Defendant challenges the constitutionality of the stalking statute on several grounds. Defendant argues that the statute “punish[es] wholly innocent conduct.” He further argues that the statute is overbroad because it can be applied to constitutionally protected conduct. The statute that defendant was prosecuted under reads:

“(a) A person commits stalking when he or she, knowingly and without lawful justification, on at least 2 separate occasions follows another person or places the person under surveillance or any combination thereof and:
(1) at any time transmits a threat to that person of immediate or future bodily harm, sexual assault, confinement or restraint; or
(2) places that person in reasonable apprehension of immediate or future bodily harm, sexual assault, confinement or restraint.” 720 ILCS 5/12-7.3(a) (West 1996).

Assault is as old as the English common criminal law (6 Am. Jur. 2d Assault Battery § 1 (1963)), is a part of the Model Penal Code (Model Penal Code § 211.1, 10 U.L.A. 538 (1974)), and has been a part of the Illinois Criminal Code from the beginning (720 ILCS 5/12-1 (West 1996)). Stripped of the name “stalking,” the conduct described and proscribed in the statute is nothing more than one example of an assault at common law or the offense of assault in our criminal code.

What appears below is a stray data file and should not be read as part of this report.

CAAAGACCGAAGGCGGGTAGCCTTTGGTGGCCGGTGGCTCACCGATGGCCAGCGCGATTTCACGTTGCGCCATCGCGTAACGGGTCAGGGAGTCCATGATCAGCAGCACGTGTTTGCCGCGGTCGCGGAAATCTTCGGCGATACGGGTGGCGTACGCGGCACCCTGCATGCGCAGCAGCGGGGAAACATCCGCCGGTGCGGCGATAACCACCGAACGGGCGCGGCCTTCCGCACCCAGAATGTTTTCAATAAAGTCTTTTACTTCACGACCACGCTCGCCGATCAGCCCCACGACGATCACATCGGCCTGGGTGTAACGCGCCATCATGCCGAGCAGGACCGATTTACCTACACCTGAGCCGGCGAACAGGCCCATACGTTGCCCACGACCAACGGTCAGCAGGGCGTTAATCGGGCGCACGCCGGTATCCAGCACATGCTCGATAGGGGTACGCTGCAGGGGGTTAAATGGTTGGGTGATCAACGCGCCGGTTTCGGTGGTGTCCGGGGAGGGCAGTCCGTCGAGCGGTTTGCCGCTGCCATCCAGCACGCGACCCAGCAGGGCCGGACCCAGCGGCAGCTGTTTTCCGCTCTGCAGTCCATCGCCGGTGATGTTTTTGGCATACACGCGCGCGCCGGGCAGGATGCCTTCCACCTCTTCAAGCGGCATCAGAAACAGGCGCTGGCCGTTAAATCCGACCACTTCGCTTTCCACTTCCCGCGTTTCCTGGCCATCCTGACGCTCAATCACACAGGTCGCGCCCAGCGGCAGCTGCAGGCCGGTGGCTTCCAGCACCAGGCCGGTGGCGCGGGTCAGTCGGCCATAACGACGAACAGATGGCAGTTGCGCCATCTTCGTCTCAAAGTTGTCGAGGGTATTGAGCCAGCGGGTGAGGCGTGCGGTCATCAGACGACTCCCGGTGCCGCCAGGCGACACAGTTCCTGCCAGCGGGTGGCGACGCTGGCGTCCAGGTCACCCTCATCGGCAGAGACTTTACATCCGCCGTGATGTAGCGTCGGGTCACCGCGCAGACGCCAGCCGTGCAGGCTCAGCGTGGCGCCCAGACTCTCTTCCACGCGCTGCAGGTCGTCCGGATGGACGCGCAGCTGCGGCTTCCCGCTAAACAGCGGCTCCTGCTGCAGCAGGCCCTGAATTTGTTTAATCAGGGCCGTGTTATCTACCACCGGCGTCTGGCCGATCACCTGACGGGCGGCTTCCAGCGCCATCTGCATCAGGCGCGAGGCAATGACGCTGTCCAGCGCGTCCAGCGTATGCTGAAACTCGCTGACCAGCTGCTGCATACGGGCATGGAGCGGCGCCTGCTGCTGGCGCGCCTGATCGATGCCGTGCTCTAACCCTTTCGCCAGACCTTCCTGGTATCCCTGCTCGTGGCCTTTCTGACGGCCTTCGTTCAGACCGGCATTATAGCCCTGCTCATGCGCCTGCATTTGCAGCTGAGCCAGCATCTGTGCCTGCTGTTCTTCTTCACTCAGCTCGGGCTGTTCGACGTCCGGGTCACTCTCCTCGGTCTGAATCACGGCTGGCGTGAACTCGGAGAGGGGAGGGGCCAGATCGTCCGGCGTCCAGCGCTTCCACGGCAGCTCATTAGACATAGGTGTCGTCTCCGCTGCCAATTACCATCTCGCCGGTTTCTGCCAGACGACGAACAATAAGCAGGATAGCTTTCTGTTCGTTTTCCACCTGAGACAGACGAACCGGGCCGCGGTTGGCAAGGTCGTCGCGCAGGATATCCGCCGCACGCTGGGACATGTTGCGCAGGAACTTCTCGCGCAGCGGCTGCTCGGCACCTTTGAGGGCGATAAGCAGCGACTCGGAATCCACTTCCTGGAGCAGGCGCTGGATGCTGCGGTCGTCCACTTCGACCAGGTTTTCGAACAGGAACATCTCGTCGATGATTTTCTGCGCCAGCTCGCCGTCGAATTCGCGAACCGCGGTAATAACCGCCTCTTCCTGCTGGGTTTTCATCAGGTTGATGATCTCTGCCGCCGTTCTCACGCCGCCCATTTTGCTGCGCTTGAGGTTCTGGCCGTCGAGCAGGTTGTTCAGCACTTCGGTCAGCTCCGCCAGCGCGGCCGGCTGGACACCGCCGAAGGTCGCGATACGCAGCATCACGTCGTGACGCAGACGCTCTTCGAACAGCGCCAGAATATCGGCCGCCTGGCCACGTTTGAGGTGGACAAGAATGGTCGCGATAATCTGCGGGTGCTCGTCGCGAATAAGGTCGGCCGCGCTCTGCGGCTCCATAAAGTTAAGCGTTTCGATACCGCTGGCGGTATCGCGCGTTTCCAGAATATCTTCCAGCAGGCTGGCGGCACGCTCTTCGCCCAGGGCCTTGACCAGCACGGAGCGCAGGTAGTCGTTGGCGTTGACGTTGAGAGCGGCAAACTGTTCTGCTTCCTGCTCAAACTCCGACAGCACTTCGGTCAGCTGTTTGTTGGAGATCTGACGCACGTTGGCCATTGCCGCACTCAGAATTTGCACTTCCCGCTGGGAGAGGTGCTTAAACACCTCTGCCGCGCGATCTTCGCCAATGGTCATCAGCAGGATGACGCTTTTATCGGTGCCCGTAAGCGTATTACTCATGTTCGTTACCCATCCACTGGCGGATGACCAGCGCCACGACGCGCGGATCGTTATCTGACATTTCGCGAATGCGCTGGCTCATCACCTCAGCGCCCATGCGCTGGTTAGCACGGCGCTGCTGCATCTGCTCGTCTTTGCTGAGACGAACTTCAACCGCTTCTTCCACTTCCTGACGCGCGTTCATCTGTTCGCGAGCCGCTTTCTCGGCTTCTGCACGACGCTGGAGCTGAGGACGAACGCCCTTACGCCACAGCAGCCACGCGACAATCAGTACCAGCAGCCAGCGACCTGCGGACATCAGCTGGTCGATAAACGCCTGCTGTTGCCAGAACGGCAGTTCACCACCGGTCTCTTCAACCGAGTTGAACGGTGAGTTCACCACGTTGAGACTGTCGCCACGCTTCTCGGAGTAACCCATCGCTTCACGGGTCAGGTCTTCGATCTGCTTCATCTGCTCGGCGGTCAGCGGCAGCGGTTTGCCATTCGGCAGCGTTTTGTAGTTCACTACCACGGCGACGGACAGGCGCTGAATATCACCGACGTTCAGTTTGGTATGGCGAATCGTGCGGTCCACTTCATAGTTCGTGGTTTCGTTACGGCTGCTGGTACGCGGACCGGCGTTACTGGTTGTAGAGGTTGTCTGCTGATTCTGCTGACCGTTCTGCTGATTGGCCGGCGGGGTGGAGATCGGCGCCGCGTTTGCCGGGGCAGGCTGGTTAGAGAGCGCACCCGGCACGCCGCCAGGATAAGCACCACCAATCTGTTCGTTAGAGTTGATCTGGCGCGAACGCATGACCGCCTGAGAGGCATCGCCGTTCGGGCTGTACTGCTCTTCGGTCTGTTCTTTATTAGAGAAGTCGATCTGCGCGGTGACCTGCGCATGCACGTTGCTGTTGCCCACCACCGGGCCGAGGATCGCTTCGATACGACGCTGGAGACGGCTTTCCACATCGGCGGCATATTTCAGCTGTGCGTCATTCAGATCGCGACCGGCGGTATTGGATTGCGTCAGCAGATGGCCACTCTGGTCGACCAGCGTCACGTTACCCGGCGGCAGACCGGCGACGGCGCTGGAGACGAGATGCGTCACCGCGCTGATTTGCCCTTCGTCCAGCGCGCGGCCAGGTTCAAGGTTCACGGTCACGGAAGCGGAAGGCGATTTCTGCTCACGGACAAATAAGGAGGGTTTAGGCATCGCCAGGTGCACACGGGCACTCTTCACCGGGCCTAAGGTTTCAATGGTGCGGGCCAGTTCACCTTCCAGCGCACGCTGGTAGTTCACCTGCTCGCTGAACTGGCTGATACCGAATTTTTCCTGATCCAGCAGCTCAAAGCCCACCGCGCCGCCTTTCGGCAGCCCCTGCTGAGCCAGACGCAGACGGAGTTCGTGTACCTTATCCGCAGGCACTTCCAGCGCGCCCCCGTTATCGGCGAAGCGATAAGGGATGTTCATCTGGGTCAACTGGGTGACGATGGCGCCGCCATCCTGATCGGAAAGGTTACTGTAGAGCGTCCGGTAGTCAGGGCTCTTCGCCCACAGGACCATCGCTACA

In People v. Rand, 291 Ill. App.3d 431 (1997), and in People v. Cortez, 286 Ill. App.3d 478 (1996), we held that the “knowingly” and “without lawful justification” requirements limit the reach of the statute to only culpable conduct. Rand, 291 Ill. App.3d at 438; Cortez, 286 Ill. App.3d at 481. Following those cases, we reject defendant’s argument that the statute can be applied to innocent or constitutionally protected conduct. The conduct must be accompanied by evidence of a threat of harm or of placing the victim in reasonable apprehension of harm. The State must plead and prove each essential element of the offense People v. Soto, 277 Ill. App.3d 433, 438 N.E.2d 990 (1995). Defendant’s argument suggests that the statute would permit a conviction based on evidence of following without more. The statute cannot be so read. The statute does not require that the threat “precede” the “following,” but, rather, the requirement that the State prove that the following is unlawful makes clear that the State